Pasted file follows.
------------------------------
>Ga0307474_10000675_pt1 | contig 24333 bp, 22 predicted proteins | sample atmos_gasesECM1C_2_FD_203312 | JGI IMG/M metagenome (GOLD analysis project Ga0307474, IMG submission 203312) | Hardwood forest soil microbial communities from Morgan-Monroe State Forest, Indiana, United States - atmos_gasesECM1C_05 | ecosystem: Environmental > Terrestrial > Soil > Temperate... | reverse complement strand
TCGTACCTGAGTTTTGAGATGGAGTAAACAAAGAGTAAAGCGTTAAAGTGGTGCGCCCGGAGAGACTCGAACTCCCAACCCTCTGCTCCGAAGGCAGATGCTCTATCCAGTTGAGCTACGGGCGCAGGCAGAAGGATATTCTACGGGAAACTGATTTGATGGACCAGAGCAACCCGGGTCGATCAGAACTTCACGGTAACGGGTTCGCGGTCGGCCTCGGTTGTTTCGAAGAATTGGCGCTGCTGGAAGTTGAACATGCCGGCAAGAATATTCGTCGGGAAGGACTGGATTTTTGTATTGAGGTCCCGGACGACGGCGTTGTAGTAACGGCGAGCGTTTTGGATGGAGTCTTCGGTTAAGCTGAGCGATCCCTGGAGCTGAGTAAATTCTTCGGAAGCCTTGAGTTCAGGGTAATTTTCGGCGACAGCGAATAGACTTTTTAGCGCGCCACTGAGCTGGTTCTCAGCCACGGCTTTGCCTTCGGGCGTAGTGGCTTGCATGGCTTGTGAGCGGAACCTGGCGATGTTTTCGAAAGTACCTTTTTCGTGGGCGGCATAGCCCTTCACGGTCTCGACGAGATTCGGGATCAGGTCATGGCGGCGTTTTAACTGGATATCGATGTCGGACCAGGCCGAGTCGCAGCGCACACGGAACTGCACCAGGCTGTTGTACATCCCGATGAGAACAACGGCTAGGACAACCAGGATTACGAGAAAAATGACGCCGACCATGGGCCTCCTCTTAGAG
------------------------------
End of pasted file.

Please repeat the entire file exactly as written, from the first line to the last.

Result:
>Ga0307474_10000675_pt1 | contig 24333 bp, 22 predicted proteins | sample atmos_gasesECM1C_2_FD_203312 | JGI IMG/M metagenome (GOLD analysis project Ga0307474, IMG submission 203312) | Hardwood forest soil microbial communities from Morgan-Monroe State Forest, Indiana, United States - atmos_gasesECM1C_05 | ecosystem: Environmental > Terrestrial > Soil > Temperate... | reverse complement strand
TCGTACCTGAGTTTTGAGATGGAGTAAACAAAGAGTAAAGCGTTAAAGTGGTGCGCCCGGAGAGACTCGAACTCCCAACCCTCTGCTCCGAAGGCAGATGCTCTATCCAGTTGAGCTACGGGCGCAGGCAGAAGGATATTCTACGGGAAACTGATTTGATGGACCAGAGCAACCCGGGTCGATCAGAACTTCACGGTAACGGGTTCGCGGTCGGCCTCGGTTGTTTCGAAGAATTGGCGCTGCTGGAAGTTGAACATGCCGGCAAGAATATTCGTCGGGAAGGACTGGATTTTTGTATTGAGGTCCCGGACGACGGCGTTGTAGTAACGGCGAGCGTTTTGGATGGAGTCTTCGGTTAAGCTGAGCGATCCCTGGAGCTGAGTAAATTCTTCGGAAGCCTTGAGTTCAGGGTAATTTTCGGCGACAGCGAATAGACTTTTTAGCGCGCCACTGAGCTGGTTCTCAGCCACGGCTTTGCCTTCGGGCGTAGTGGCTTGCATGGCTTGTGAGCGGAACCTGGCGATGTTTTCGAAAGTACCTTTTTCGTGGGCGGCATAGCCCTTCACGGTCTCGACGAGATTCGGGATCAGGTCATGGCGGCGTTTTAACTGGATATCGATGTCGGACCAGGCCGAGTCGCAGCGCACACGGAACTGCACCAGGCTGTTGTACATCCCGATGAGAACAACGGCTAGGACAACCAGGATTACGAGAAAAATGACGCCGACCATGGGCCTCCTCTTAGAG